"Ahh, ya might want to step carefully as you jump off the plane there, fellas; the snakes, y'know? Only last week my mate Billy got his tuckerbox gobbled by a flamin' beast of a python. Strewth, the bugger almost had his leg for tea!"

He walks over to two enormous, dead trees, and pulls them clear out of the ground by their gnarled roots - gnarled like his hands, gnarled like his face, and possibly gnarled like the bits underneath his clothing that we can't see. He adjusts his hat, pushes the two stumps togther and constructs a make-shift walkway for his guests.

"There we go, hop on down to the ole terra firma! Oops, where's me damned manners? The name's Dan - Dan Boges!"

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Handshakes all around. The Americans stare at Dan, studying his curious garments and glistening biceps.

"Oh, the outfit? Yeah, I knew you two was special guests the minute I heard of ya, so I decided on a suit. Now! Normally I don't get all dressed up so formal, but don't you worry about that. It's a lil' tight 'round the neck, so you'll hafta excuse me playin' silly buggers with my face. I'm 'ere to take you gents on a ripper visit of me home, with none of that bloody tourist rubbish!"

A hungry snarl sounds from near Dan's well-worn feet.

"Stone the crows, haven't you blokes gone all white! Oh Dan, you bloody drongo! I forget you two ain't from around here; it's OK, really! This is Fluffy, my best mate in the world! Say g'day, Fluffs!"

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The crocodile says nothing, simply suns itself and waits. Dan hugs her tighter around the mid-section.

"Long as I'm around, she's as 'armless as a pig in mud, and twice as friendly. Now grab your gear, fellas, 'cuz we're off into the scrub!"

The three men and one crocodile meander off into the west, Dan scouting ahead of the pack. As the day stretches out before them, the harsh flat terrain gives way to harsher prickly bushes and looming rock formations. Finally the two Americans, panting and crying, plead with Dan for a break. They stop beneath a grove of trees sitting by an abandoned fence.

"Yep, I reckon we could all do with a cuppa and some scones, fellas; bonza idea! Now how's about I show you two how we do 'take-away' down under? Stand back and give me room, mates! You too, Fluffy."

Dan kicks the dirt clean with his boot and produces a handsome didgeridoo from within his backside. Puffing out his cheeks, he removes his hat, strips down naked and pulls on strange, garish tribal garments. He settles onto his knees with the instrument and begins to bellow out a booming tune.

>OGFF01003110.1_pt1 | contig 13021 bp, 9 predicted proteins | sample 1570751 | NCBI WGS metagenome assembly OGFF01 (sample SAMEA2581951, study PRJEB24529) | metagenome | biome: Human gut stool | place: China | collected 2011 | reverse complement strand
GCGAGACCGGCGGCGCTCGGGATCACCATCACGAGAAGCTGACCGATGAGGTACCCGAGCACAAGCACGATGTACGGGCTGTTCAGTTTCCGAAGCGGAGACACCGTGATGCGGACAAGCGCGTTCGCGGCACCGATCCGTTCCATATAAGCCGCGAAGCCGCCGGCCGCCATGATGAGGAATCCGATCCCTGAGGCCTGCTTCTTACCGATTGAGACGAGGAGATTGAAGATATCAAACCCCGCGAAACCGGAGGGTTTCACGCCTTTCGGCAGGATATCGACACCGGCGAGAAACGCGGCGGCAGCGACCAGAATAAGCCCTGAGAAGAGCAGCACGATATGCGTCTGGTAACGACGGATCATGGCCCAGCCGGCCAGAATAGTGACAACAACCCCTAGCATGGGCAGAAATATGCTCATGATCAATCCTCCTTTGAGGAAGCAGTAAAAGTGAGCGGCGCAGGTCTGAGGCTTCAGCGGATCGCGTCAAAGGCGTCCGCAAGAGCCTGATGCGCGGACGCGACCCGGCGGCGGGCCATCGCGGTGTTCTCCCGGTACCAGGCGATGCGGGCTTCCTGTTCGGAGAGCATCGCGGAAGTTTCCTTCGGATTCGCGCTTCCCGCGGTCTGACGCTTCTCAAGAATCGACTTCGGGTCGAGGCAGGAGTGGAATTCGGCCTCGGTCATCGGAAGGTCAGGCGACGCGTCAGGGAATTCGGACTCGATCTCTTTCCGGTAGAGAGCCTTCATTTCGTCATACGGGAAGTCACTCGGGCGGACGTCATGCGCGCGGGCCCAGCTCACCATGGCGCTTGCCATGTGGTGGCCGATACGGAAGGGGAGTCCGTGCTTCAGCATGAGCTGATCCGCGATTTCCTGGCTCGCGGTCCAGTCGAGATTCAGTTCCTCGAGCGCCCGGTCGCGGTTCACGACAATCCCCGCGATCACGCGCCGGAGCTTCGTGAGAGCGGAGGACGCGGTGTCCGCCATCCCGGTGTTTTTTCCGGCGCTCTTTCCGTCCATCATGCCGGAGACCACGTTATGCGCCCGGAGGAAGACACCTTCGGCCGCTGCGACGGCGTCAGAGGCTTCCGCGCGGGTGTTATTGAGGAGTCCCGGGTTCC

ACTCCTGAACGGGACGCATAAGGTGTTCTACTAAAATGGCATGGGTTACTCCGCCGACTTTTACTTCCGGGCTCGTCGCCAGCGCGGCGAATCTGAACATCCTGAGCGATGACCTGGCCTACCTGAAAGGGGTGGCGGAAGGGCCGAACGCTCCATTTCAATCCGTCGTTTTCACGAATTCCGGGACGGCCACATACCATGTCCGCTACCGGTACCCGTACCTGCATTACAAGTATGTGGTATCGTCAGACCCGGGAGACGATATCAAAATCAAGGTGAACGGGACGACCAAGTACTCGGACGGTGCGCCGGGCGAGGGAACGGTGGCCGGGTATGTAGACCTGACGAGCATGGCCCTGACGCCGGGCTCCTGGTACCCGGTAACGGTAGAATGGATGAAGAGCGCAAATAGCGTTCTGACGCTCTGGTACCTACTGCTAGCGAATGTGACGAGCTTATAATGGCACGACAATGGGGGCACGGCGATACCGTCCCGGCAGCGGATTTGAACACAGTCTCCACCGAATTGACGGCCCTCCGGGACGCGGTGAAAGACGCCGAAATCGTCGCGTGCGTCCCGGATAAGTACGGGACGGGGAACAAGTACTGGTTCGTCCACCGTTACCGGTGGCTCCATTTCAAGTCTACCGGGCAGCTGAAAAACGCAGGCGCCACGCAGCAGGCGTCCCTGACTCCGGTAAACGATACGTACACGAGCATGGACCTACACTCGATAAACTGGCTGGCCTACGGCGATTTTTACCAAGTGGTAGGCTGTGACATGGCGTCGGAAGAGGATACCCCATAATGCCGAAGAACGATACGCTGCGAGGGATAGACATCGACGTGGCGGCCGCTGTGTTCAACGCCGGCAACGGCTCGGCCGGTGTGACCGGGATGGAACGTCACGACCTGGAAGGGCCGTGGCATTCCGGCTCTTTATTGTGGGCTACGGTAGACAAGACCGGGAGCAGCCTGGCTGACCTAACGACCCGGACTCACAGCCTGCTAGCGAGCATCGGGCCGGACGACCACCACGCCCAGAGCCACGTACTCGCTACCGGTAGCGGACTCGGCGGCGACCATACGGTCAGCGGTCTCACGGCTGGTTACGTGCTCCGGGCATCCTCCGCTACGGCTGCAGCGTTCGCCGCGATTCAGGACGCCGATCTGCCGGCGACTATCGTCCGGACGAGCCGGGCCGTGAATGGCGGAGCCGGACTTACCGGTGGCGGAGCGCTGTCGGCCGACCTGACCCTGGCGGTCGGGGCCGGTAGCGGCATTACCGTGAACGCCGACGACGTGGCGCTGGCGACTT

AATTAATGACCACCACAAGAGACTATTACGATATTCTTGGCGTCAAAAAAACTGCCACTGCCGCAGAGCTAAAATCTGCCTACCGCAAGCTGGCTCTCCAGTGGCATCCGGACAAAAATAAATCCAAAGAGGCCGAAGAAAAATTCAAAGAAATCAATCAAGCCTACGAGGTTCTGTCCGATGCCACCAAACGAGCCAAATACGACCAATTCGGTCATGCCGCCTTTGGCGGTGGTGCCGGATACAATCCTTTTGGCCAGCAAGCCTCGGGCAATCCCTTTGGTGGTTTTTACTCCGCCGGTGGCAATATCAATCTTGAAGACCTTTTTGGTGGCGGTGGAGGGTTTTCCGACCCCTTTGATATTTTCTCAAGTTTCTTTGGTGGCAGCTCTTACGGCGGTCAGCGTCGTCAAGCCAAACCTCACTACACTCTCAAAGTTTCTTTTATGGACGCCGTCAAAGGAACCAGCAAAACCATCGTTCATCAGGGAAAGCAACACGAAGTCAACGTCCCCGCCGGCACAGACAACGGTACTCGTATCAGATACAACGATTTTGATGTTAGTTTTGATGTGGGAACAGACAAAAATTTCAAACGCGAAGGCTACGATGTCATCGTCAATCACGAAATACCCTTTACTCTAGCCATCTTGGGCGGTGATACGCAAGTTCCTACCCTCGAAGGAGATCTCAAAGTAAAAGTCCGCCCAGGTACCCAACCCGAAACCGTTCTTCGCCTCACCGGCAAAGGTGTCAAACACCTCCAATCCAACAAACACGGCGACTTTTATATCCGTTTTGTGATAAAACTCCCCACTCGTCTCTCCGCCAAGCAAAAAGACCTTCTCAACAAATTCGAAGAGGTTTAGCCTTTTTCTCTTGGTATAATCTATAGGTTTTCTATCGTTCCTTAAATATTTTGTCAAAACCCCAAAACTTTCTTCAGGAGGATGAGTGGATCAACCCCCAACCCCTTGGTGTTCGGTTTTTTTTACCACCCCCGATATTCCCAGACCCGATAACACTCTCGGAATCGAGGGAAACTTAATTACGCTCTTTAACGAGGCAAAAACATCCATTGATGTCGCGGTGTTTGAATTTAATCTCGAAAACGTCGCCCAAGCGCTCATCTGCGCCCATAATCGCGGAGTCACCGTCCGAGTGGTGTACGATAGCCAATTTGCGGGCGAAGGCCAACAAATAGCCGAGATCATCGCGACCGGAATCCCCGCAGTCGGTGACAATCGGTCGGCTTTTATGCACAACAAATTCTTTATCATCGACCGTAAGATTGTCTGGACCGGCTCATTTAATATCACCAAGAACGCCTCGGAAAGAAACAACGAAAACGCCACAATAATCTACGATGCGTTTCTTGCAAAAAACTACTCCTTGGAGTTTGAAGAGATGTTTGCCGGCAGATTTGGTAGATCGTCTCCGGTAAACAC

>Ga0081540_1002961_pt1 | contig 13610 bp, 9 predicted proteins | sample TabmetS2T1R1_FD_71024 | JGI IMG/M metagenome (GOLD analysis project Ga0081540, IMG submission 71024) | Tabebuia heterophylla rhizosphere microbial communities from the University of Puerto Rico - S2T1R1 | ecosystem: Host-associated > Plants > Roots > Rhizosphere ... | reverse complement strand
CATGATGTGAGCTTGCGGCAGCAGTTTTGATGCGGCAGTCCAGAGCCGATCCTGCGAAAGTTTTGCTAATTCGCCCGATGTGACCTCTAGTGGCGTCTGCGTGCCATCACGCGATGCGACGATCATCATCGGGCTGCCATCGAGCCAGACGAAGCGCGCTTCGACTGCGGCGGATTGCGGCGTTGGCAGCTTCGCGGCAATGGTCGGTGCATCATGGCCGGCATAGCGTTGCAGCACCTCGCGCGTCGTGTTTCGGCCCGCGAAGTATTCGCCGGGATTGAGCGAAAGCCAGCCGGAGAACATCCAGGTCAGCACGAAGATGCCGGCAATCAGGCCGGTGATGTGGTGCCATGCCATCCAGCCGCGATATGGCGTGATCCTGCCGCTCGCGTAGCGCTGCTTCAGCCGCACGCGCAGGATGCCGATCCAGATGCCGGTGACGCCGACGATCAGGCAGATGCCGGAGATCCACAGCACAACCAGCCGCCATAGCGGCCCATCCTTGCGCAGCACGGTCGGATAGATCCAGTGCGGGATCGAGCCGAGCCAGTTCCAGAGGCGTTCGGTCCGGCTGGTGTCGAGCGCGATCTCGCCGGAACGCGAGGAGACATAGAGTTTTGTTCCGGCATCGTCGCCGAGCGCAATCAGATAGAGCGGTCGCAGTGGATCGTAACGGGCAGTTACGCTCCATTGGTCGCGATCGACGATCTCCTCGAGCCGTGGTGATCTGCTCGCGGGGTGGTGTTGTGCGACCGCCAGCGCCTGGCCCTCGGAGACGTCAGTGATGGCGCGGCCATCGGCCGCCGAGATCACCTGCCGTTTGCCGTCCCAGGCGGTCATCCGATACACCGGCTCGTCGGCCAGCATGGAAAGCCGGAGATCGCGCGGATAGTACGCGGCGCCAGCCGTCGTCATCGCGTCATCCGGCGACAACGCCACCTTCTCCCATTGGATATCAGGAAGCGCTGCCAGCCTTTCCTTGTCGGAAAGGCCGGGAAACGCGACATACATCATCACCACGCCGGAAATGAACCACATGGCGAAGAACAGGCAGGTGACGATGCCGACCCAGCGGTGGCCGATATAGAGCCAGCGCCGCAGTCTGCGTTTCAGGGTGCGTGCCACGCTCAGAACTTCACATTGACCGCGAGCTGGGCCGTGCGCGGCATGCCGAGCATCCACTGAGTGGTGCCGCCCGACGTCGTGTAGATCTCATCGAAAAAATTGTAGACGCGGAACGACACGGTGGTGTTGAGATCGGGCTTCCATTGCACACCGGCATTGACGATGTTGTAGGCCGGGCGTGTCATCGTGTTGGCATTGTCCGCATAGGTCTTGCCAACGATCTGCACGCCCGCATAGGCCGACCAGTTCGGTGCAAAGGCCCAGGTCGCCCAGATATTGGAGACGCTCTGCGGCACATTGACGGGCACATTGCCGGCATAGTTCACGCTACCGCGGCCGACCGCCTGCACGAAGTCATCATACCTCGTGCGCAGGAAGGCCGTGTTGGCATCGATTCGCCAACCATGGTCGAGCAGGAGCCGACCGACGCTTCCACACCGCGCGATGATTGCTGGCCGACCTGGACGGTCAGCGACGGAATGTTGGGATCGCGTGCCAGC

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There's a great scurrying in the trees above, and a face suddenly appears in the leaves! The smaller of the two Americans screams like a little girl.

"Don't move, fellas! Here she comes!"

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"Who dares interrupt my slumber in the Dreamtime? I'll.. Oh, g'day Dan! Didn't know it was you!", says the Koala.

"Evening, Matilda!", says Dan. "Fancy rustlin up some home-cooked tucker for me and the boys? I wanna get 'em to Ayers before sundown!"

"I can't see you makin' it on foot in time, luvvy, even with a belly fulla damper and tea! How's about I lend you Mad Max's wheels? Think you can drive her?", says Matilda.

Dan stands silently in awe beneath the gum tree, staring out into the horizon, twisting his hat in his hands. To sit behind the wheel of Mad Max's very own car! Such an honour! He looks up at the koala, tears staining his weather-worn cheeks.

"I reckon I can do that, 'Till", smiles Dan.

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The car flies over the embankment, the grove of trees a mere speck in the rear-view mirror. The American boys clutch each other fearfully in the back seat as Dan cheers and hoots and pumps his clenched fist against the dashboard, hard enough to leave a dent.

"So whaddaya say, gents? Think you're gonna up and move here from the ole' US? I reckon you'd fit in a beaut, that's what I reckon! WOOHOO!"

Fluffy's stomach rumbles loudly. The boys in the back freeze, arms around one another's heads, and the crocodile turns to face them, a thin rope of spittle hanging from each tooth.

"EUREKA! I knew this little beast could do it! RIPPER, MAD MAX! RIPPER! Look at that, boys; we've made it! I promised you a tour of my hometown, and God willing I've done it!"

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Dan pulls the car to a halt, kicking sand into the air. A beautiful silence ensues, and he soaks in the glory of the giant red rock before them.

"Would you look at her! Have ya ever seen such a shelia?"

Only the silence answers Dan's question, for Fluffy's ever-growling stomach is silent now. He turns to the back seat and finds it empty, empty but for a single American dollar bill, gently floating in the evening breeze.

Ende.

By: waferbaby | Challenge 02 | March 03, 2006 | Comments (10)